UW News

March 23, 2015

For Alternative Spring Break students, a cultural experience close to home

News and Information

Years ago, a fellow educator made a comment that stuck in Christine Stickler’s head. University students don’t need to travel to a foreign country for spring break to immerse themselves in another culture, she said — they can do that right here in Washington state.

That observation led Stickler to launch the UW’s Alternative Spring Break program, which sends out teams of undergraduates to small rural and tribal communities throughout Washington to work with elementary and middle school students on literacy and environmental projects.

Alexandra Lynn Zepeda, middle, works with students at Forks Elementary on a literacy project.

Alexandra Lynn Zepeda, middle, works with students at Forks Elementary on a literacy project.The Pipeline Project

The program is part of The Pipeline Project, a multipronged initiative that connects UW undergrads with local K-12 students for educational and service projects. Alternative Spring Break started in 2000 and there was immediate interest from UW students across a range of departments.

“I only had space for 20 students, and I probably had 20 or 30 responses in a day or two,” said Stickler, The Pipeline Project’s director. “I knew I was touching a chord for students.”

This week, 72 UW students will be at 14 sites from La Push, on the coast, to Wapato, a town of about 5,000 in the Yakima Valley, working with around 700 students in total. Five-member teams at nine sites will help students create books about themselves, while teams at four other sites will lead kids through environmental projects. At Neah Bay, a team will be working with students on a yearlong documentary film project that focuses on the history and culture of the Makah people.

UW students stay with host families, in student dorms and in accommodations on tribal lands. There’s no cost to participate, but students fundraise to help cover costs.

UW senior Alexandra Lynn Zepeda participated in the program last year and went to Forks, a town of about 3,500. By the end of the week, she said, her team had formed bonds with the third-graders they were paired with.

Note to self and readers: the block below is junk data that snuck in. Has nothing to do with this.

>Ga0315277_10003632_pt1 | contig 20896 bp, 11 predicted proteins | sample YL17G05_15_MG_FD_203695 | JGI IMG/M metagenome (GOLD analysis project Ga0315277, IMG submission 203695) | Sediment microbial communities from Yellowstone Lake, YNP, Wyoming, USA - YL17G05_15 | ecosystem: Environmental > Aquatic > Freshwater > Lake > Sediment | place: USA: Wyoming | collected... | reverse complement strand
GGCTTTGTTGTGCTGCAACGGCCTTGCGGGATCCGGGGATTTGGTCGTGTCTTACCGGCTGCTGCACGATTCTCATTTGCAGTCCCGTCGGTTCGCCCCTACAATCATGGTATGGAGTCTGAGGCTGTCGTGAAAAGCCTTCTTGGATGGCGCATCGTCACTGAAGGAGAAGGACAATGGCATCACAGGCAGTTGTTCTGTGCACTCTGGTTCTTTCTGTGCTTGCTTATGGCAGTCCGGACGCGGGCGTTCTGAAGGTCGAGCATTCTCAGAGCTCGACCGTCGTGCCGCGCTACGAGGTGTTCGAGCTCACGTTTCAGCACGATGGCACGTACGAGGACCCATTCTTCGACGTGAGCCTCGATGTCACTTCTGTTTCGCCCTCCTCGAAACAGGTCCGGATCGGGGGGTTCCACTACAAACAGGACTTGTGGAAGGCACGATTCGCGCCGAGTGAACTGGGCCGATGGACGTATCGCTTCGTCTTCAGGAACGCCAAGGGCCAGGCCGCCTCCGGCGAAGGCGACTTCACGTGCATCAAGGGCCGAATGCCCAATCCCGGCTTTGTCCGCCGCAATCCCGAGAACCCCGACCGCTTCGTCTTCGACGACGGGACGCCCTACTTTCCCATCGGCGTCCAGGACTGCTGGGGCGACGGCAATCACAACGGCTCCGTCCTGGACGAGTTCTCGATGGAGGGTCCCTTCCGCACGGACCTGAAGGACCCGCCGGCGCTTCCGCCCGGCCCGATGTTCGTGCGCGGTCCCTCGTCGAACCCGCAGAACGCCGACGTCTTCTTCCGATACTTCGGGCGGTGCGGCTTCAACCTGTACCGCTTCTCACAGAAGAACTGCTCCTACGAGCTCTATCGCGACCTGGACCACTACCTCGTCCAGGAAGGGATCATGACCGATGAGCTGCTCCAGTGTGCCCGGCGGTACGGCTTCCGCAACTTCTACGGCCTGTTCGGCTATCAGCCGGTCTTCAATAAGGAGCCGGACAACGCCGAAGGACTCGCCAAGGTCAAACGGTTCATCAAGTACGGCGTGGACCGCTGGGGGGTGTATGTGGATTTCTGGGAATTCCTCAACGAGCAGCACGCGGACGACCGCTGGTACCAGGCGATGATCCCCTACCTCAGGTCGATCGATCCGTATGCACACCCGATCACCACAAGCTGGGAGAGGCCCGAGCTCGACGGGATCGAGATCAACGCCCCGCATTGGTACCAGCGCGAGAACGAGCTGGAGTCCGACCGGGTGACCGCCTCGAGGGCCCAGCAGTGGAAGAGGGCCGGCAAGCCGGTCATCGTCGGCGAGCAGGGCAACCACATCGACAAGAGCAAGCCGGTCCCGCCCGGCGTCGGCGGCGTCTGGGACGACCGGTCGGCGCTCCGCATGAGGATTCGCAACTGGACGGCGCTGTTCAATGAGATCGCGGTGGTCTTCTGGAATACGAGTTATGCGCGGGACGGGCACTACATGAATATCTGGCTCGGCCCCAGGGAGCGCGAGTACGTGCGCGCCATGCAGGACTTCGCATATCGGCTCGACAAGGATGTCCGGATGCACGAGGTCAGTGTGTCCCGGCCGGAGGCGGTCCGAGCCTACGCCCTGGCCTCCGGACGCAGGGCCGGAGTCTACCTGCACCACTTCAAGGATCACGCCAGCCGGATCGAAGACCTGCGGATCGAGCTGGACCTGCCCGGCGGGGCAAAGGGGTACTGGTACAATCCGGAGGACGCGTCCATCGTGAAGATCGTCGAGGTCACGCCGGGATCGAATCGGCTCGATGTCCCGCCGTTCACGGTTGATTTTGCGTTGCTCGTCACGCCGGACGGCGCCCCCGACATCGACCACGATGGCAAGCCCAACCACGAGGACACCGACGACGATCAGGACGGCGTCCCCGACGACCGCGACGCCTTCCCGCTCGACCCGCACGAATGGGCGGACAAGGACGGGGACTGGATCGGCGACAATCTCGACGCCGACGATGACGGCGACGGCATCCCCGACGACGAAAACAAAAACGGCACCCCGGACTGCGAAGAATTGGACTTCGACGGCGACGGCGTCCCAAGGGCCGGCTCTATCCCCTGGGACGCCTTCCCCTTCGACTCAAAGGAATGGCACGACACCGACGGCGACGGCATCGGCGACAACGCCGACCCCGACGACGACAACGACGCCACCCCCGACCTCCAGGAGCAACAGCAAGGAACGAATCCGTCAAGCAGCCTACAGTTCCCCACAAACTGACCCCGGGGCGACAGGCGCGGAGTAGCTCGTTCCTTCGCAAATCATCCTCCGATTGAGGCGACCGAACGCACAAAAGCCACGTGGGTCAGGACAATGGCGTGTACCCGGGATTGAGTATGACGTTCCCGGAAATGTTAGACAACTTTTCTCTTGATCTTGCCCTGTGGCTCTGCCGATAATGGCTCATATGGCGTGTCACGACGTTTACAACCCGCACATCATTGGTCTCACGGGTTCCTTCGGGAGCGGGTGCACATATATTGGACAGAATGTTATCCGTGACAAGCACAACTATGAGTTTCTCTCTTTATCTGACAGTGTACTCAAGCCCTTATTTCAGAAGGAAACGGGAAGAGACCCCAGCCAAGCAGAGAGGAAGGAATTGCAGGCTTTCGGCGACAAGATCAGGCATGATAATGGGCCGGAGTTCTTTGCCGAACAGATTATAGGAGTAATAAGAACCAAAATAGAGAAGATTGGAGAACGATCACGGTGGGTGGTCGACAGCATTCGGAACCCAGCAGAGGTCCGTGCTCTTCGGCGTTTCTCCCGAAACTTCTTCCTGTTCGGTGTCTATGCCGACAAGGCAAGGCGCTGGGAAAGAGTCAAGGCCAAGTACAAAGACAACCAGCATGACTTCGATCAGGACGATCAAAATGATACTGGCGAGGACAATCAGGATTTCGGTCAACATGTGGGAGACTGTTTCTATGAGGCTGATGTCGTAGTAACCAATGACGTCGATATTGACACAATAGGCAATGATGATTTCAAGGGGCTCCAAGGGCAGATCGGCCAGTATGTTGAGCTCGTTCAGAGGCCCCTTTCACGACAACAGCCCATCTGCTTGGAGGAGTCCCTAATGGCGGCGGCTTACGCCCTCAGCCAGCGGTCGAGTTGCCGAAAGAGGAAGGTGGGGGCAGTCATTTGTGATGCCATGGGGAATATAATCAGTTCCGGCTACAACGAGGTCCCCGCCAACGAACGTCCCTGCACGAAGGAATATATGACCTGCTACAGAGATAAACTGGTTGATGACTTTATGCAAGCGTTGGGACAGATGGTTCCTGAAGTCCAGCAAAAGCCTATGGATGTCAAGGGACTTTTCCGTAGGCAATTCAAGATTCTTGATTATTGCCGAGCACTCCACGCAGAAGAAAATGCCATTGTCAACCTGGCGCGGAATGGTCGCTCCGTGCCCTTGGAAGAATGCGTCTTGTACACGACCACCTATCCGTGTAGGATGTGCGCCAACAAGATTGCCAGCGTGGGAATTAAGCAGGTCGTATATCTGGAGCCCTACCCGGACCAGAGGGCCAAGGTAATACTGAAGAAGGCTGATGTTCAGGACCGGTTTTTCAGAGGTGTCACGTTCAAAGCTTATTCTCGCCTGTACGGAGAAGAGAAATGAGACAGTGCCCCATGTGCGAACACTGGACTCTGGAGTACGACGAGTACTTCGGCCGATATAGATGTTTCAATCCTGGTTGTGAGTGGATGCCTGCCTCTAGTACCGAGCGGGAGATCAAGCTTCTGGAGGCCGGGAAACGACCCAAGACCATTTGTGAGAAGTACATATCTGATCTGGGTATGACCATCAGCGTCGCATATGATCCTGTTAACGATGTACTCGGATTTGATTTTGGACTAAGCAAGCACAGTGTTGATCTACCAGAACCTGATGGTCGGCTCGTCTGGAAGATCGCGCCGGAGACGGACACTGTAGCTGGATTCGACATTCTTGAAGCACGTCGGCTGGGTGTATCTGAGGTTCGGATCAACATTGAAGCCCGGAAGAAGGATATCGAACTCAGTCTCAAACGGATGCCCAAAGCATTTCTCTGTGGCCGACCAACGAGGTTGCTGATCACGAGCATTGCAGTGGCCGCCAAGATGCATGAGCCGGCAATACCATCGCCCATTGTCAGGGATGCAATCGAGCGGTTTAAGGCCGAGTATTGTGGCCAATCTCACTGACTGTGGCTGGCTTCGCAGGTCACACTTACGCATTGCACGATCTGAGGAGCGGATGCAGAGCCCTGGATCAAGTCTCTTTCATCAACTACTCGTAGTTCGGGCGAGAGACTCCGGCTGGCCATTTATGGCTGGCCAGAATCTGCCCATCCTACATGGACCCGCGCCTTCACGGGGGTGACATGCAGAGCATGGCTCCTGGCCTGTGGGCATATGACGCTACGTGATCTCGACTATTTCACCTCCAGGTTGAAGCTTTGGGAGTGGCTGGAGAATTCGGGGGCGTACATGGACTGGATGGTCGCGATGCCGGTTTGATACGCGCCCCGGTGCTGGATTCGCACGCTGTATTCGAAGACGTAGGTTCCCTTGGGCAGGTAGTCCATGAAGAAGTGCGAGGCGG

“You get to know them really well and they just love you,” she said. “They’re so welcoming.”

Read about a first-generation college student and volunteer preschool tutor who’s participating in Alternative Spring Break.


Zepeda enjoyed the experience so much that she signed up again this year, choosing Curlew, a tiny community in the northeast part of the state. The 21-year-old grew up in Tacoma and said she values the opportunity to learn about communities large and small.

“A big part of the kind of educator I want to be is being culturally competent and open to new experiences and backgrounds,” said Zepeda, an education major who is heading off this summer for a Teach for America position in Detroit.

“I’m from a city, and it’s interesting to see the dynamics and assets that small towns have. There’s so much you can learn from these communities.”

Stickler said UW students often describe the experience as “transformative” and say it gave them a richer understanding of Washington’s diversity.

“A lot of students say, ‘I’ve been looking for an experience like this, something that would take me outside of the university and let me learn about another community and another culture in the state,” she said. “So many students tell me afterward that they’ll never think abut the rest of the state in the same way again.”

And while the experience is intense, Stickler said, there are moments of lightheartedness — like the night the fire department in one of the communities burned down an old house as a training exercise.

“The whole town came out with lawn chairs and coolers to watch,” she said. “That was the entertainment. The students had a blast.”